As another Masters golf tourney gets underway in Augusta, Georgia this week, investors are beginning to process the first reports of a dawning earnings season; as well, they have been jolted by a strong dose of deal news this week totaling well over $100 billion in announced acquisitions. Whether this flurry of activity heralds meaningfully more late-cycle deal making remains to be seen, but low interest rates as well as low oil prices support the rationale for energy deals like Royal Dutch’s $70 billion purchase of British energy company BG Group. Speculation is rife that rivals Exxon and Chevron could be compelled to do the same. Although buying another European producer might make more sense now in light of the strong dollar, we view neither of these integrated oil producers as likely to attempt a large deal for a major peer. More likely are deals for smaller independent U.S. producers with quality acreage in key Texas shale plays like the Permian Basin and the Eagle Ford.

Ready, Fire, Aim

As Royal Dutch jockeys for position in Big Oil, energy investors attempting to divine the low in prices for this cycle were forced to confront the not-so-shocking news out of Iran that that their “supreme leader” Khamenei is calling for the immediate lifting of economic sanctions in return for concessions limiting the country’s nuclear program. As well, he apparently disdains the idea of nuclear inspections that would confirm the country’s compliance with key provisions of the agreement reached in Switzerland last week. All of which leads us to conclude that predictions about a wave of new Iranian oil buffeting the markets any time soon is premature. From our perspective, the likelihood of reaching a final nuclear agreement with Iran looks increasingly unlikely.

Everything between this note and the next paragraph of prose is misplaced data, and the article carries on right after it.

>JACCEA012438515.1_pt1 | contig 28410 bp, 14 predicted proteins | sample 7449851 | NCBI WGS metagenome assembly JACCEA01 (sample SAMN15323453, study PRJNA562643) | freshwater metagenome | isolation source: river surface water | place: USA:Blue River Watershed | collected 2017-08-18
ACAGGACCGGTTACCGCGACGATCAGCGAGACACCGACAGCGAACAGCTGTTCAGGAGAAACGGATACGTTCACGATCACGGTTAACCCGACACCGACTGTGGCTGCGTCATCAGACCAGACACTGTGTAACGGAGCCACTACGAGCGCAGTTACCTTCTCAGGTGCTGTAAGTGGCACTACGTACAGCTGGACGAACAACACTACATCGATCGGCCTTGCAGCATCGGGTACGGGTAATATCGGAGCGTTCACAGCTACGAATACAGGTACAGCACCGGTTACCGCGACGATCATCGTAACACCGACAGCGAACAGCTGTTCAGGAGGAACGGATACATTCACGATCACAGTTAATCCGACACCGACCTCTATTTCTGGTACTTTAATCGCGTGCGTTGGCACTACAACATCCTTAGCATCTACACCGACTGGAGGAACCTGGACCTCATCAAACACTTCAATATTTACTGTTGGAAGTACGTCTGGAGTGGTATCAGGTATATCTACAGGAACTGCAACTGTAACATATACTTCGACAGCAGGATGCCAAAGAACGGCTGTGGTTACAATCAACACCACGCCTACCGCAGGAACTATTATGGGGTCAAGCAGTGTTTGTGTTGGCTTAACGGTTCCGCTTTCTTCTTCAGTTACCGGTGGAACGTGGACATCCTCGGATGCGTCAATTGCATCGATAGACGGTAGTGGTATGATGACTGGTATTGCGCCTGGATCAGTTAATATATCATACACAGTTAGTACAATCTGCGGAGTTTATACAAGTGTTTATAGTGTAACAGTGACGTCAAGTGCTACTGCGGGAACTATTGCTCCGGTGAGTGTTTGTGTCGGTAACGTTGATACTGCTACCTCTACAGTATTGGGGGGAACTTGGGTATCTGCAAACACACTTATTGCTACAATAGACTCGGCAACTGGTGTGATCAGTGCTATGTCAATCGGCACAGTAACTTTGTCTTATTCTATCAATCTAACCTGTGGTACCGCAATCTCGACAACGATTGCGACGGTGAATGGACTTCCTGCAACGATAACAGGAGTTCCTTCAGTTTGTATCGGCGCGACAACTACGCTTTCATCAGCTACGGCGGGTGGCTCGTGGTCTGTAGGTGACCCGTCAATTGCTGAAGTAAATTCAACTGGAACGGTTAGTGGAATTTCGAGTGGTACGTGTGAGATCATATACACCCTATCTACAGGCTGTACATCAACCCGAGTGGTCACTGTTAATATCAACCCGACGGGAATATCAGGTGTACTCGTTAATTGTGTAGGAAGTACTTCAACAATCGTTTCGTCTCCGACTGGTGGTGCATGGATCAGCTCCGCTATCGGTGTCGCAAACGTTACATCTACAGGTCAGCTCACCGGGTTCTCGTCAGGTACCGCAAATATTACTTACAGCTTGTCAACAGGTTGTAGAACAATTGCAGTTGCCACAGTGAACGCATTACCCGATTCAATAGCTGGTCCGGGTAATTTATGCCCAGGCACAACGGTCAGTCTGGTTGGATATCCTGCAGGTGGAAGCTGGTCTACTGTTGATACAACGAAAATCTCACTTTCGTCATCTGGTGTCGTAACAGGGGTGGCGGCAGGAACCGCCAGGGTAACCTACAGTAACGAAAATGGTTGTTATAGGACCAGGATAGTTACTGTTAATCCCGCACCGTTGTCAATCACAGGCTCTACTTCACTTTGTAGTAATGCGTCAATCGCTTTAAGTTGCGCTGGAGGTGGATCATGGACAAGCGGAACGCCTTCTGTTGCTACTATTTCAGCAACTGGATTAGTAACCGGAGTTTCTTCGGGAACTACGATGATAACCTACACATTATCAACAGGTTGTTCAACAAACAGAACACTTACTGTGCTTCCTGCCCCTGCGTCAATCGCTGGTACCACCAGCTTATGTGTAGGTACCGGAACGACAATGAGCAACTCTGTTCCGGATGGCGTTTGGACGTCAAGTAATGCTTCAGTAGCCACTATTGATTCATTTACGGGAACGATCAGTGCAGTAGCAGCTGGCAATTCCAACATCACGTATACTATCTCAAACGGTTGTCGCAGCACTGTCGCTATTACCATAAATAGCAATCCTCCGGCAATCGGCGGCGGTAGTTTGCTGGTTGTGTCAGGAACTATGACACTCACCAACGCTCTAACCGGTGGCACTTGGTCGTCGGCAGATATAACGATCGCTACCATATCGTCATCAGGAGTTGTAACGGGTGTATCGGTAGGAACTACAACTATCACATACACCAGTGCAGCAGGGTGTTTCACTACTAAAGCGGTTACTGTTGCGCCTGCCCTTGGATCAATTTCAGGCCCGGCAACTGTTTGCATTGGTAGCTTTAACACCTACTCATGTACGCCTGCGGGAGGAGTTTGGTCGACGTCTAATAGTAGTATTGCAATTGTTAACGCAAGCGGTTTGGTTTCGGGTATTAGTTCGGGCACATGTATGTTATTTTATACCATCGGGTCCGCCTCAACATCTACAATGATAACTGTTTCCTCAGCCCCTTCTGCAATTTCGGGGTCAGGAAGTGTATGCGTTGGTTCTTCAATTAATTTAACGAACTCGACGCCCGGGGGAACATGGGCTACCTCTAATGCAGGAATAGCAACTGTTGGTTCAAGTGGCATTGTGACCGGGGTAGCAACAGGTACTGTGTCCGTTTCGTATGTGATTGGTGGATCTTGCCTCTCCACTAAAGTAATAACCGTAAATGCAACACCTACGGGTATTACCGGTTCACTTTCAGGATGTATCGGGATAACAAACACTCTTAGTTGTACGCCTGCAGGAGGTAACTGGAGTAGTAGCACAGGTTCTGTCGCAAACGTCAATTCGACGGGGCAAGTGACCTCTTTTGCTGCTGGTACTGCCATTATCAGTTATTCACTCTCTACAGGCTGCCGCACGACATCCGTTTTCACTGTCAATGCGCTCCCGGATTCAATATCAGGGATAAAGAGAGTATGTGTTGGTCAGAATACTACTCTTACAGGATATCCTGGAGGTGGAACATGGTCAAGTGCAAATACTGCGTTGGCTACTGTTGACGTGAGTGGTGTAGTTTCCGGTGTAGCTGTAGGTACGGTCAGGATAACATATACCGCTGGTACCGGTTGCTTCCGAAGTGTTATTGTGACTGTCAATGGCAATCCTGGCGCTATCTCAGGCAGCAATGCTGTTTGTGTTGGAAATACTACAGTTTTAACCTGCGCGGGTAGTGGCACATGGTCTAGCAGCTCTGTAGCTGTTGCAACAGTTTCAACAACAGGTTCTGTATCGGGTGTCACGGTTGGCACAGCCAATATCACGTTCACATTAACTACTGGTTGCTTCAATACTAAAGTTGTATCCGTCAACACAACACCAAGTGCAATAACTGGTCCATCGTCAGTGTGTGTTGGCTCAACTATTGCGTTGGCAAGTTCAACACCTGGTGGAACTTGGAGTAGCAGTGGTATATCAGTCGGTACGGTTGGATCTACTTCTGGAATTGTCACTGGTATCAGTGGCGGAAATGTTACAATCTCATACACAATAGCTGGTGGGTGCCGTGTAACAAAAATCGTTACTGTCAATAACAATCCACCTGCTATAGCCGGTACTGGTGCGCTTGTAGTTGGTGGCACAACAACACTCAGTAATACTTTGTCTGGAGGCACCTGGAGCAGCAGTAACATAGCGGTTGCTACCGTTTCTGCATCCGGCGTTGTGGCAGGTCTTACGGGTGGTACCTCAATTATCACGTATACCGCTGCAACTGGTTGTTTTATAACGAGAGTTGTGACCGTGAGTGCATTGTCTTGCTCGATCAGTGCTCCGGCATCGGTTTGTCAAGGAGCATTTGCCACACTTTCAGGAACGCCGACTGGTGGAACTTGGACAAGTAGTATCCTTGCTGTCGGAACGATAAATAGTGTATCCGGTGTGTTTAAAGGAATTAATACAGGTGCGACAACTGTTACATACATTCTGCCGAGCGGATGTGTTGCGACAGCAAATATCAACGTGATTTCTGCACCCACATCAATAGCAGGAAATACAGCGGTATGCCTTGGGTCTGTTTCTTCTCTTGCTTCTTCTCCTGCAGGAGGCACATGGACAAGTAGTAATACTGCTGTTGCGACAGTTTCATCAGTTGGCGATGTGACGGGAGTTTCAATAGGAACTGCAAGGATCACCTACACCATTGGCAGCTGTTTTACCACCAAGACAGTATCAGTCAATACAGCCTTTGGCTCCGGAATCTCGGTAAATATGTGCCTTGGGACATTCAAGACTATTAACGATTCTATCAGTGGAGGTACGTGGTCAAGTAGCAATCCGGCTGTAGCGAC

Skating to Where the Puck Will Be

Geopolitics aside, we believe oil prices have bottomed and that markets will tighten meaningfully in the second half of this year, pushing prices closer to the marginal cost of production estimated to be somewhere between $75 and $100/barrel. From an investment perspective, we are overweight the energy sector and favor upstream producers and the service companies that enable their production as the two groups most likely to benefit from rising oil prices.

And They’re Off!

Alcoa marked the unofficial beginning of first quarter reporting season by announcing better-than-expected earnings on healthy growth in aluminum demand from both the aerospace sector as well as the emerging market in autos. Unfortunately for shareholders, the results met with a thud by investors who drove the stock down 3 percent on fears that aluminum prices will succumb to excess supply from China, the world’s largest producer. Next week will mark the first full week of earnings, with the money center banks and a few select industrial and healthcare companies on tap to deliver their numbers. In contrast to depressed energy results amid low oil prices, we expect earnings growth from sectors like healthcare and technology.